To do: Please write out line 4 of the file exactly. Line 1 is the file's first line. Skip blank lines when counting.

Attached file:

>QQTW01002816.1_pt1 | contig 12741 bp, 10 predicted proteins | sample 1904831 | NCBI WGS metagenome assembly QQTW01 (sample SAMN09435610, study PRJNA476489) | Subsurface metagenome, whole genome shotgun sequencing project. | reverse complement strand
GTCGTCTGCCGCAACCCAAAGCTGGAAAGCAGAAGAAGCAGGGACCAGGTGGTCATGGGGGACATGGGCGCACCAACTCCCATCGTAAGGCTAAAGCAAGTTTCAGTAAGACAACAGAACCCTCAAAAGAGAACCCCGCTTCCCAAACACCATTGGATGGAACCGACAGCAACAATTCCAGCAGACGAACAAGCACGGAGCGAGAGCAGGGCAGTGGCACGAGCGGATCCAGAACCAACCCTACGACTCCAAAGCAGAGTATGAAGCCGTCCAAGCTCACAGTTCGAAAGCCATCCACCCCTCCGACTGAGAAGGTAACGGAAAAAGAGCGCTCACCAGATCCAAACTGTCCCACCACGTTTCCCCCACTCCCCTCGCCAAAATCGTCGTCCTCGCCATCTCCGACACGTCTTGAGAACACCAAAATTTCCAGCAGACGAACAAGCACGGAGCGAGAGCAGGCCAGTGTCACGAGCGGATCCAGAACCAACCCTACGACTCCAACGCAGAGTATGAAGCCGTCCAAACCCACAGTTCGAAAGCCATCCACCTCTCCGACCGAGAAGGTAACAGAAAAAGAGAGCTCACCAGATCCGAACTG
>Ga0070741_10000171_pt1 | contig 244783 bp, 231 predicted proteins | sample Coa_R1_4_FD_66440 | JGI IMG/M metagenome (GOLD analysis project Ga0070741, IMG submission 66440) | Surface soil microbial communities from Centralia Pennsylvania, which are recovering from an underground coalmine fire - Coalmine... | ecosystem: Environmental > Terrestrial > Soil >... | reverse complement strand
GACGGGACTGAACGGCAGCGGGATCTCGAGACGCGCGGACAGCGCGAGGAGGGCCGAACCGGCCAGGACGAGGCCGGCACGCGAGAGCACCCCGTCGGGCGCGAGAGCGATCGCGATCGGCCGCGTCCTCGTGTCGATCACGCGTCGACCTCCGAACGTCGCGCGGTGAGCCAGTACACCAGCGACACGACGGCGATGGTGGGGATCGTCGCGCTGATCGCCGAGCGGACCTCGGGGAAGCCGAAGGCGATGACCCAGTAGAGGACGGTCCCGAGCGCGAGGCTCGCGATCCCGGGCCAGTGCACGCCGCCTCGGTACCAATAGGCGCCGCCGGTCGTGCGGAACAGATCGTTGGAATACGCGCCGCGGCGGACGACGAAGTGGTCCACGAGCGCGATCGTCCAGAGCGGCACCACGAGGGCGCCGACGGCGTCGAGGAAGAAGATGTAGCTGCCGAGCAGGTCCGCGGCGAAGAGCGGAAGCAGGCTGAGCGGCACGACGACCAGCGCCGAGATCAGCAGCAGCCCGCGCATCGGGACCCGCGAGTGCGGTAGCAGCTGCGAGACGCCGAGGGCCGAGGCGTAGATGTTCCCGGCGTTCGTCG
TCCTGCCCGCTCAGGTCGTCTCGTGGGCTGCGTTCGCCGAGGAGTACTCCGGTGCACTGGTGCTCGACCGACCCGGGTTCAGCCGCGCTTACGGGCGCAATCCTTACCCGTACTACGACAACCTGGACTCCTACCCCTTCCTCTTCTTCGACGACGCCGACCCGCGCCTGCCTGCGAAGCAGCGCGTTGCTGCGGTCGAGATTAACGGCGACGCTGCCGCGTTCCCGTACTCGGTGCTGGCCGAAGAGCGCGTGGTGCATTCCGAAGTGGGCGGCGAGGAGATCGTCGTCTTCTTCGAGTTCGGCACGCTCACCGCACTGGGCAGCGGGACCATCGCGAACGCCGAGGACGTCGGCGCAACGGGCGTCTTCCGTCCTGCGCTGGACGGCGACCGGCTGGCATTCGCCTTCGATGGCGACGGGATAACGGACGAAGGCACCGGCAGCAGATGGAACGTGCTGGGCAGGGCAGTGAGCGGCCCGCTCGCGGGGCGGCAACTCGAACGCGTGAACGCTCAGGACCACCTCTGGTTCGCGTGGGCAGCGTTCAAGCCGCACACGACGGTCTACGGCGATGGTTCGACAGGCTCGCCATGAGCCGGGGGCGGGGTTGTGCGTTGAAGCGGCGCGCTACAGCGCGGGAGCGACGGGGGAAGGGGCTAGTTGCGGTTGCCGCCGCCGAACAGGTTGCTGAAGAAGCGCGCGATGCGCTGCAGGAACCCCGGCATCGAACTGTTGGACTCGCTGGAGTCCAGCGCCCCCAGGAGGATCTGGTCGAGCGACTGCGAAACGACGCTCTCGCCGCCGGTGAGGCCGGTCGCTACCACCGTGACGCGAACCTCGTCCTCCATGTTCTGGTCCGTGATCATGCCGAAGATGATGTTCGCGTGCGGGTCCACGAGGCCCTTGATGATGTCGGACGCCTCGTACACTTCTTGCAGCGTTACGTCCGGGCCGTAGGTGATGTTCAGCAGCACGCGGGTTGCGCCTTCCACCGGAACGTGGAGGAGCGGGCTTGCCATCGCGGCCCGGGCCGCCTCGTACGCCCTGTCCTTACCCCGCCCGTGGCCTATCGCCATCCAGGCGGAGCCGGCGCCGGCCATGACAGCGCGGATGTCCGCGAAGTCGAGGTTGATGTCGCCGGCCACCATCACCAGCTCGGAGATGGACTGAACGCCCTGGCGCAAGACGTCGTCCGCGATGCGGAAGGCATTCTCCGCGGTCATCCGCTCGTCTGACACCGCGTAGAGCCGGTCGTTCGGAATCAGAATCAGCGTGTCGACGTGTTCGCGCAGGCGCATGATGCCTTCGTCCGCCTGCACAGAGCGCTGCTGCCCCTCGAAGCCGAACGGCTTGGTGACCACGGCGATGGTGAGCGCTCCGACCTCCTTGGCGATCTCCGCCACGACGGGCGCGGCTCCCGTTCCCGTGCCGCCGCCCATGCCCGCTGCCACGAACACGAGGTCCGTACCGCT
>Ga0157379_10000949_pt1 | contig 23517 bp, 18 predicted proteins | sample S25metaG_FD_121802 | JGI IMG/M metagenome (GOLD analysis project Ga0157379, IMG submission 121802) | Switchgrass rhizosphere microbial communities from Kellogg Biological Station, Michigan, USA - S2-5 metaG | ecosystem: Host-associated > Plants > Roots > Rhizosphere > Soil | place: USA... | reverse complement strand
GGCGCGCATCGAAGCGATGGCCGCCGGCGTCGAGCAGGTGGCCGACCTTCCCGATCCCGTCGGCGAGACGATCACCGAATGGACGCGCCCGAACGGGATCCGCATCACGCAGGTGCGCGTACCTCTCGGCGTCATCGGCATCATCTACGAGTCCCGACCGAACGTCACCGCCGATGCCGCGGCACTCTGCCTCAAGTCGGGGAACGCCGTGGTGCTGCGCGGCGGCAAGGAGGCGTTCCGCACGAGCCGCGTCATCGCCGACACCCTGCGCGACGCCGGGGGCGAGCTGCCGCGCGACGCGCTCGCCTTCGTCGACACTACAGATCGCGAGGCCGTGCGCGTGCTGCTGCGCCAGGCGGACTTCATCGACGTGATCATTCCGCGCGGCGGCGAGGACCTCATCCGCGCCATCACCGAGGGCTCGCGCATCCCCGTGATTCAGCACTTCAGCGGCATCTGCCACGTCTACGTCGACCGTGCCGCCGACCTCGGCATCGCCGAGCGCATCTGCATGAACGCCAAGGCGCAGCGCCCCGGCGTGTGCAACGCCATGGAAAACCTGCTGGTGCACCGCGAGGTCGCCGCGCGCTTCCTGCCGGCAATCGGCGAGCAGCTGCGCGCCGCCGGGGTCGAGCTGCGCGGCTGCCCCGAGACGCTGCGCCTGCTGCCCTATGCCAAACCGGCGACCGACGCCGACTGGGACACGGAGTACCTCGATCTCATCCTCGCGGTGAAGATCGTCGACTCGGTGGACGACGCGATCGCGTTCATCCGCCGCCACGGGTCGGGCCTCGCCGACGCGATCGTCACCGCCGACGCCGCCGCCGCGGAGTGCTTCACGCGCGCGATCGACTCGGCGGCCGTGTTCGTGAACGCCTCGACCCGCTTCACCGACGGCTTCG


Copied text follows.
GACGGGACTGAACGGCAGCGGGATCTCGAGACGCGCGGACAGCGCGAGGAGGGCCGAACCGGCCAGGACGAGGCCGGCACGCGAGAGCACCCCGTCGGGCGCGAGAGCGATCGCGATCGGCCGCGTCCTCGTGTCGATCACGCGTCGACCTCCGAACGTCGCGCGGTGAGCCAGTACACCAGCGACACGACGGCGATGGTGGGGATCGTCGCGCTGATCGCCGAGCGGACCTCGGGGAAGCCGAAGGCGATGACCCAGTAGAGGACGGTCCCGAGCGCGAGGCTCGCGATCCCGGGCCAGTGCACGCCGCCTCGGTACCAATAGGCGCCGCCGGTCGTGCGGAACAGATCGTTGGAATACGCGCCGCGGCGGACGACGAAGTGGTCCACGAGCGCGATCGTCCAGAGCGGCACCACGAGGGCGCCGACGGCGTCGAGGAAGAAGATGTAGCTGCCGAGCAGGTCCGCGGCGAAGAGCGGAAGCAGGCTGAGCGGCACGACGACCAGCGCCGAGATCAGCAGCAGCCCGCGCATCGGGACCCGCGAGTGCGGTAGCAGCTGCGAGACGCCGAGGGCCGAGGCGTAGATGTTCCCGGCGTTCGTCG